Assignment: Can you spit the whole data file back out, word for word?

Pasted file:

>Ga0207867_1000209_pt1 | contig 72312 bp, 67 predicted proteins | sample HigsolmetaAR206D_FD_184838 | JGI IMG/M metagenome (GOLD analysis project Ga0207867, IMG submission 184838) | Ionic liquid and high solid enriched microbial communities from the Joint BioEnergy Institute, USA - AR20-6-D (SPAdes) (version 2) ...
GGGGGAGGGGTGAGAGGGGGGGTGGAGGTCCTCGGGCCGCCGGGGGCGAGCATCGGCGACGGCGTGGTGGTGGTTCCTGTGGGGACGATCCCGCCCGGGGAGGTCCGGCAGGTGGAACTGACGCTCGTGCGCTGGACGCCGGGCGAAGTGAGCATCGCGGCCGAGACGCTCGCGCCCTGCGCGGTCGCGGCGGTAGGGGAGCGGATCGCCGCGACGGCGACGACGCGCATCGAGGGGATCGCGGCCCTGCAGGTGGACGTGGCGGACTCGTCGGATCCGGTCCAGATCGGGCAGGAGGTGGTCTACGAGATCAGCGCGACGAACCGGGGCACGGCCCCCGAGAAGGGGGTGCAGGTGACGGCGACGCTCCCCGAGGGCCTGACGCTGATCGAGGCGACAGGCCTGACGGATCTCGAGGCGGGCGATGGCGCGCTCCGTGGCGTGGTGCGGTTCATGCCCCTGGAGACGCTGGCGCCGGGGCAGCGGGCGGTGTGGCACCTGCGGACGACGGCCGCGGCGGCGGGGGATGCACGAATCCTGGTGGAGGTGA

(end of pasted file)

>Ga0207867_1000209_pt1 | contig 72312 bp, 67 predicted proteins | sample HigsolmetaAR206D_FD_184838 | JGI IMG/M metagenome (GOLD analysis project Ga0207867, IMG submission 184838) | Ionic liquid and high solid enriched microbial communities from the Joint BioEnergy Institute, USA - AR20-6-D (SPAdes) (version 2) ...
GGGGGAGGGGTGAGAGGGGGGGTGGAGGTCCTCGGGCCGCCGGGGGCGAGCATCGGCGACGGCGTGGTGGTGGTTCCTGTGGGGACGATCCCGCCCGGGGAGGTCCGGCAGGTGGAACTGACGCTCGTGCGCTGGACGCCGGGCGAAGTGAGCATCGCGGCCGAGACGCTCGCGCCCTGCGCGGTCGCGGCGGTAGGGGAGCGGATCGCCGCGACGGCGACGACGCGCATCGAGGGGATCGCGGCCCTGCAGGTGGACGTGGCGGACTCGTCGGATCCGGTCCAGATCGGGCAGGAGGTGGTCTACGAGATCAGCGCGACGAACCGGGGCACGGCCCCCGAGAAGGGGGTGCAGGTGACGGCGACGCTCCCCGAGGGCCTGACGCTGATCGAGGCGACAGGCCTGACGGATCTCGAGGCGGGCGATGGCGCGCTCCGTGGCGTGGTGCGGTTCATGCCCCTGGAGACGCTGGCGCCGGGGCAGCGGGCGGTGTGGCACCTGCGGACGACGGCCGCGGCGGCGGGGGATGCACGAATCCTGGTGGAGGTGA